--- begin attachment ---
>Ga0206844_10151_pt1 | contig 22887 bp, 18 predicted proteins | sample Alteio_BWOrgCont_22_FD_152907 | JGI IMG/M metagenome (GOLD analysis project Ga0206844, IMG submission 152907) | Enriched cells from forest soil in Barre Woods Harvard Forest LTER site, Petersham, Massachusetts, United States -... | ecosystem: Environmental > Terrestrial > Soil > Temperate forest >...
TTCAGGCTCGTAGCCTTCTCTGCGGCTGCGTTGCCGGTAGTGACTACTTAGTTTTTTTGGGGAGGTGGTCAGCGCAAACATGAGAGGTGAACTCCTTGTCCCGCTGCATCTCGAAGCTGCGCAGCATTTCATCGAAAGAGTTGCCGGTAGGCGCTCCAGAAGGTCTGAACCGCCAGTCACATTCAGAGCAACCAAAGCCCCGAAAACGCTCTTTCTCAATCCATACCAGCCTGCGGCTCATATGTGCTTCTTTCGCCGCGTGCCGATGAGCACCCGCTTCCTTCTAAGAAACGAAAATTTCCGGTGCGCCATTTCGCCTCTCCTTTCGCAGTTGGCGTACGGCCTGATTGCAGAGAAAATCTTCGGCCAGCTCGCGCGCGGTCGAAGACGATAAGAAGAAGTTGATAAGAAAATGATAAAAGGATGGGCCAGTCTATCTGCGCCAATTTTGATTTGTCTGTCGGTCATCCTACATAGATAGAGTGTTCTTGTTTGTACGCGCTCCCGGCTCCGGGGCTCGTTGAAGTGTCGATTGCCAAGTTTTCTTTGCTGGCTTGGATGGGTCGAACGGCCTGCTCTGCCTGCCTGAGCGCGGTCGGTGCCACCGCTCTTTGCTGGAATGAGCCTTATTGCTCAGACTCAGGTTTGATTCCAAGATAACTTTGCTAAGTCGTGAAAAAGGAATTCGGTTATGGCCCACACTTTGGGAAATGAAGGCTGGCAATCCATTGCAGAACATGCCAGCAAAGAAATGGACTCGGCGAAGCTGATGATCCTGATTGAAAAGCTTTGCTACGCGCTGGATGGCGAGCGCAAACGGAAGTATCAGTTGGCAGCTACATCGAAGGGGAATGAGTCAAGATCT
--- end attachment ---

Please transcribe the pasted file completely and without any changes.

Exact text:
>Ga0206844_10151_pt1 | contig 22887 bp, 18 predicted proteins | sample Alteio_BWOrgCont_22_FD_152907 | JGI IMG/M metagenome (GOLD analysis project Ga0206844, IMG submission 152907) | Enriched cells from forest soil in Barre Woods Harvard Forest LTER site, Petersham, Massachusetts, United States -... | ecosystem: Environmental > Terrestrial > Soil > Temperate forest >...
TTCAGGCTCGTAGCCTTCTCTGCGGCTGCGTTGCCGGTAGTGACTACTTAGTTTTTTTGGGGAGGTGGTCAGCGCAAACATGAGAGGTGAACTCCTTGTCCCGCTGCATCTCGAAGCTGCGCAGCATTTCATCGAAAGAGTTGCCGGTAGGCGCTCCAGAAGGTCTGAACCGCCAGTCACATTCAGAGCAACCAAAGCCCCGAAAACGCTCTTTCTCAATCCATACCAGCCTGCGGCTCATATGTGCTTCTTTCGCCGCGTGCCGATGAGCACCCGCTTCCTTCTAAGAAACGAAAATTTCCGGTGCGCCATTTCGCCTCTCCTTTCGCAGTTGGCGTACGGCCTGATTGCAGAGAAAATCTTCGGCCAGCTCGCGCGCGGTCGAAGACGATAAGAAGAAGTTGATAAGAAAATGATAAAAGGATGGGCCAGTCTATCTGCGCCAATTTTGATTTGTCTGTCGGTCATCCTACATAGATAGAGTGTTCTTGTTTGTACGCGCTCCCGGCTCCGGGGCTCGTTGAAGTGTCGATTGCCAAGTTTTCTTTGCTGGCTTGGATGGGTCGAACGGCCTGCTCTGCCTGCCTGAGCGCGGTCGGTGCCACCGCTCTTTGCTGGAATGAGCCTTATTGCTCAGACTCAGGTTTGATTCCAAGATAACTTTGCTAAGTCGTGAAAAAGGAATTCGGTTATGGCCCACACTTTGGGAAATGAAGGCTGGCAATCCATTGCAGAACATGCCAGCAAAGAAATGGACTCGGCGAAGCTGATGATCCTGATTGAAAAGCTTTGCTACGCGCTGGATGGCGAGCGCAAACGGAAGTATCAGTTGGCAGCTACATCGAAGGGGAATGAGTCAAGATCT